No doubt, Annamarie Mol’sThe Body Multiple (Duke University Press, 2002) helped me to fully comprehend the implications of ontological “multiplicity” (as an alternative to singular epistemological truth), more so, by far, than even Latour’s early (dare I say, seminal) work on what multiplicity would mean for research and theory in science and technology studies.
Two of her key insights:
1. On the concept of entitivity (which she does not really develop, but it is so central to her argument that we see the term “entity” twice in the opening paragraph of the preface), she writes:
This means that the book comes to talk about a series of different practices. These are practices in which some entitity is being slided, colored, probed, talked about, measured, counted, cut out, countered by walking, or prevented. Which entity? A slightly different one each time. Attending to enactment rather than knowledge has an important effect: what we think of as a single object may appear to be more than one (vii).
2. On how entitivity matters for “ontological politics”, she writes:
If the objects of medicine are enacted in a variety of ways, truthfulness is no longer good enough … [thus] I contributed to theorizing medicine’s ontological politics: a politics that has to do with the way in which problems are framed, bodies are shaped, and lives are pushed and pulled into one shape or another (viii).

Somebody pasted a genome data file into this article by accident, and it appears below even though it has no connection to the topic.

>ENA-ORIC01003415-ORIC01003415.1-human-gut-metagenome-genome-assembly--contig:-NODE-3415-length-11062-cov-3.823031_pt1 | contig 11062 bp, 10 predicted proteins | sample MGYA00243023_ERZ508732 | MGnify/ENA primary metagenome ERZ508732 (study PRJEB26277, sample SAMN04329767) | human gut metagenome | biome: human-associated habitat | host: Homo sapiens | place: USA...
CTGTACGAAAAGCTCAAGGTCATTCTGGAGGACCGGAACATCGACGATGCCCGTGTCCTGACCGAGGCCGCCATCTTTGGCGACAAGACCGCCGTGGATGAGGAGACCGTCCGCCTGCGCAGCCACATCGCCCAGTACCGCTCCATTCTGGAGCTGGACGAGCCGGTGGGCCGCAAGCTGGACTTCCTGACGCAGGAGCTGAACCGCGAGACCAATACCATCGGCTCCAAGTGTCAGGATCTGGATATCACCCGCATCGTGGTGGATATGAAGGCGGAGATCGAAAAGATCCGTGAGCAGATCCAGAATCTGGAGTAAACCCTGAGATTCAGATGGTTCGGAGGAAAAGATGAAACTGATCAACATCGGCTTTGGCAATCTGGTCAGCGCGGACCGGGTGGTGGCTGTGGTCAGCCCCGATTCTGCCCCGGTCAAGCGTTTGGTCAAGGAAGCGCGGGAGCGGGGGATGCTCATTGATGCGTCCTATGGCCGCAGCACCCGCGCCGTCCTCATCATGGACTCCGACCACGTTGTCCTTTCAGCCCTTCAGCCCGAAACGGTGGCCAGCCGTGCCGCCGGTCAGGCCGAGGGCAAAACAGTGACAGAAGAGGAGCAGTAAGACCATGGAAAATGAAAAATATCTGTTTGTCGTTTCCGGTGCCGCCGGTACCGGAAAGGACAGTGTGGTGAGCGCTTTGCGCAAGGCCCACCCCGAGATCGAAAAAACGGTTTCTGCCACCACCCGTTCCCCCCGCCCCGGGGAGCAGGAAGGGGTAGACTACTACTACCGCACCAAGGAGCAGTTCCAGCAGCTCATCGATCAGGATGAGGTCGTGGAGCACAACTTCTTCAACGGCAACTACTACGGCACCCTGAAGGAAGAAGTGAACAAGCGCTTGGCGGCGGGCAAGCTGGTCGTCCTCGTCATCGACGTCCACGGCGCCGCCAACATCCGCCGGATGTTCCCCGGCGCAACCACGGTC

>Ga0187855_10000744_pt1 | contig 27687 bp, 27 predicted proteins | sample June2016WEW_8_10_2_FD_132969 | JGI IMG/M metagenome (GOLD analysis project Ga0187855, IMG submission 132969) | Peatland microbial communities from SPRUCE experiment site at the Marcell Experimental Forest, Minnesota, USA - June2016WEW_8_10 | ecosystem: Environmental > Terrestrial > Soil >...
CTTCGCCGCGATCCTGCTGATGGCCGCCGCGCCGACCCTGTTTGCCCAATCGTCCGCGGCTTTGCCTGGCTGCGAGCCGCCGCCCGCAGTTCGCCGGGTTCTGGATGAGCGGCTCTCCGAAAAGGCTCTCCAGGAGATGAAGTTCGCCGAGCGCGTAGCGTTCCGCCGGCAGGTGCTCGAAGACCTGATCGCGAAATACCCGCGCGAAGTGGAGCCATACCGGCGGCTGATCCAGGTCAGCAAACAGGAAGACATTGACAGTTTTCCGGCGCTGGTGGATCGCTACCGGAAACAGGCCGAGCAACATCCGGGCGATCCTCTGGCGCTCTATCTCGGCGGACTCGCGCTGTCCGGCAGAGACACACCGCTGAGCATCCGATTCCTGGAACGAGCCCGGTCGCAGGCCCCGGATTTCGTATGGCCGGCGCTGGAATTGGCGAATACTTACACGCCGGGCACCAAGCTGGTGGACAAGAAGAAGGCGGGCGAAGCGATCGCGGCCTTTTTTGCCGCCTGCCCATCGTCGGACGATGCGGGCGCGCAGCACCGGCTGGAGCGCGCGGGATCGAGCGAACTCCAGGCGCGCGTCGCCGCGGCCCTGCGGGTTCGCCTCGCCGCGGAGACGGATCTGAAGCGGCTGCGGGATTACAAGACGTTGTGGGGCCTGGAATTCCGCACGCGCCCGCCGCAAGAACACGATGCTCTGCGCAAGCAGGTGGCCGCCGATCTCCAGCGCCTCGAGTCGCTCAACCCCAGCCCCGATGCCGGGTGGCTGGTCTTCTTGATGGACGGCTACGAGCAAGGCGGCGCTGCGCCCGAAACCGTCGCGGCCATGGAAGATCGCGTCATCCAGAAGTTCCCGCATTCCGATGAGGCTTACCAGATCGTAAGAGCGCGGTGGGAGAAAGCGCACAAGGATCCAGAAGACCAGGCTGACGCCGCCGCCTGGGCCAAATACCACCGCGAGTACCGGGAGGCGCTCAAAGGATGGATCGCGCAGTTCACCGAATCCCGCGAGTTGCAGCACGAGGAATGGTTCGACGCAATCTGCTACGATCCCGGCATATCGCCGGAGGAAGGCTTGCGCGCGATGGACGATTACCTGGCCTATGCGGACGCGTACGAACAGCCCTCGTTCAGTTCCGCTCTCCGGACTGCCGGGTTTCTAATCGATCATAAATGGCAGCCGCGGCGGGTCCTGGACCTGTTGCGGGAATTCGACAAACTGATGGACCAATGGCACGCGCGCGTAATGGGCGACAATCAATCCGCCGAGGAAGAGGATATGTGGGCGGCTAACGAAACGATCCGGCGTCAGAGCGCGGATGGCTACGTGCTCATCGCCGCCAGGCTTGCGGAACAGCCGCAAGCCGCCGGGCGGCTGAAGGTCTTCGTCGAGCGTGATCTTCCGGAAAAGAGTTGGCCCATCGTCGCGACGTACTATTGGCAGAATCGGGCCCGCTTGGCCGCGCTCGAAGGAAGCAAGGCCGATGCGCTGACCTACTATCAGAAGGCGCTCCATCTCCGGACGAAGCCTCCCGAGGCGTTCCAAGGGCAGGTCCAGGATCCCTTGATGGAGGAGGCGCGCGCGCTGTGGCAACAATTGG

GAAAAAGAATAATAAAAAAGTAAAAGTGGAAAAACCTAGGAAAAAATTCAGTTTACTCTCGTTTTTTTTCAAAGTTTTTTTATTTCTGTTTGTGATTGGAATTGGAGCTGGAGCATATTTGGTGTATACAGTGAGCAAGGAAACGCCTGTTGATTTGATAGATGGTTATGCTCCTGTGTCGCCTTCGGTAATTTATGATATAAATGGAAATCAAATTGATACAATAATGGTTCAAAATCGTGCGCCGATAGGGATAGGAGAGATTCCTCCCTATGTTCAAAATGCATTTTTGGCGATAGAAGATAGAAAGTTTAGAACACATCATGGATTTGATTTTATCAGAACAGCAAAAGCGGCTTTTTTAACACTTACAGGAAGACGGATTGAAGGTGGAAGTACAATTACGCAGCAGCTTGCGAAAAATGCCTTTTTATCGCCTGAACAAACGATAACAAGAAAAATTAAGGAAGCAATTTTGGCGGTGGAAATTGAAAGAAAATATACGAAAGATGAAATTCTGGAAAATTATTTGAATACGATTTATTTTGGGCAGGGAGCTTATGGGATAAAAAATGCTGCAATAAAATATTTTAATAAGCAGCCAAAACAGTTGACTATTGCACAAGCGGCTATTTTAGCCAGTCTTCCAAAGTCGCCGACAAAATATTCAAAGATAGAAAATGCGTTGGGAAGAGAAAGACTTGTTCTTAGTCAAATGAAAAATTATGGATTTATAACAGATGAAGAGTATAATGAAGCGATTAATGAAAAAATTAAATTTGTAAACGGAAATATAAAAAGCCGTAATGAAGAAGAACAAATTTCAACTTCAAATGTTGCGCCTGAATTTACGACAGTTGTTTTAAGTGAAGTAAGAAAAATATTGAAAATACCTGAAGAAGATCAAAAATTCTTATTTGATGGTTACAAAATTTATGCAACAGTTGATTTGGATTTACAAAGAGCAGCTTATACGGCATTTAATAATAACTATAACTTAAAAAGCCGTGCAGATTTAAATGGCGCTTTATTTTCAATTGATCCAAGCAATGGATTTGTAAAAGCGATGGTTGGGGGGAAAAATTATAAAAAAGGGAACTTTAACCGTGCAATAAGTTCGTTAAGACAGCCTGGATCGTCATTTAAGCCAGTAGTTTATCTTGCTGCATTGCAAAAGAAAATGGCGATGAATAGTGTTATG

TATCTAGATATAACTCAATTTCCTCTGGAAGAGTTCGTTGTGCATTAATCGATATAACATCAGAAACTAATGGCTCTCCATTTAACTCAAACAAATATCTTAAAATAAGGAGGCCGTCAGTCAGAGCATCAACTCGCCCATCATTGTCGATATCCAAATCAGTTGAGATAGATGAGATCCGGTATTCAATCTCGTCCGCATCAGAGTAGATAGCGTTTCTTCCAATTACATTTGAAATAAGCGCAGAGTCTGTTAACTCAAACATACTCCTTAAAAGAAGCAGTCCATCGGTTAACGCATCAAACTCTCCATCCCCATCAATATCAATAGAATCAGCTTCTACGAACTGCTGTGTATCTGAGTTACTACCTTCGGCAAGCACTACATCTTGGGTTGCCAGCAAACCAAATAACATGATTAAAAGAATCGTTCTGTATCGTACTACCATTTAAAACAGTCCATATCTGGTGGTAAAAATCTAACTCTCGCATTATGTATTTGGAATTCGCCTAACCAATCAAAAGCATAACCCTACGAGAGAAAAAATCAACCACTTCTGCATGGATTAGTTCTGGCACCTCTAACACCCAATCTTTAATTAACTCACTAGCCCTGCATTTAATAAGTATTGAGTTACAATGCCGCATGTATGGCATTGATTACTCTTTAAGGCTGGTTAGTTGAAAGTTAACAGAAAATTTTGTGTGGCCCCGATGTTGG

These two points, I contend, cannot be applied to infrastructure so simply, and here is why: “the body”, as a concept or a colloquial phrase, grammatically implies a one-ness or singularity. Therefore, when we see a title like “The Body Multiple” we note (as Mol, of course, details) a singular noun with a pluralizing adjective. Can the same be so easily said about other objects? “The <FILL IN THE BLANK> Multiple”? I am not certain that a “The Infrastructure Multiple” really works as a sensitizing concept for infrastructure studies, despite the vast utility of multiplicity to aid us in rethinking infrastructure. After all, infrastructure is already a singular noun used to describe multiple things/objects.
According to a fast/dirty Google search:
So, the multiplicity of infrastructure is at once already a part of infrastructure, and yet the vast and multiplicitous network structure of infrastructure occasionally punctuated into a seeming singularity is an idea worth mining.
I’ll take option one as well, but reject the idea that entitivity is now irrelevant. In fact, I would say it renews my interest in the notion. Why? If we assume relational ontology, then suddenly the seeming entitivity of one thing/object obviously "sourced" from a vast network becomes THE new question to explain rather than the old assumption from yesteryear (which was formerly something to assume rather than justify). After all, some things like bodies or states or organizations appear to be punctuated singularities during particular moment in comparative historical relief … and to understand that, we cannot just say "we,as scholars, simply know better than average people who are so stupid as to think they are observing a body or an organization". My experience observing these issues indicated that individuals oscillate often seamlessly between talking about things as singular and as groupings — the question might be then when and why does one description get deployed, for example, by historians, bloggers, or politicians?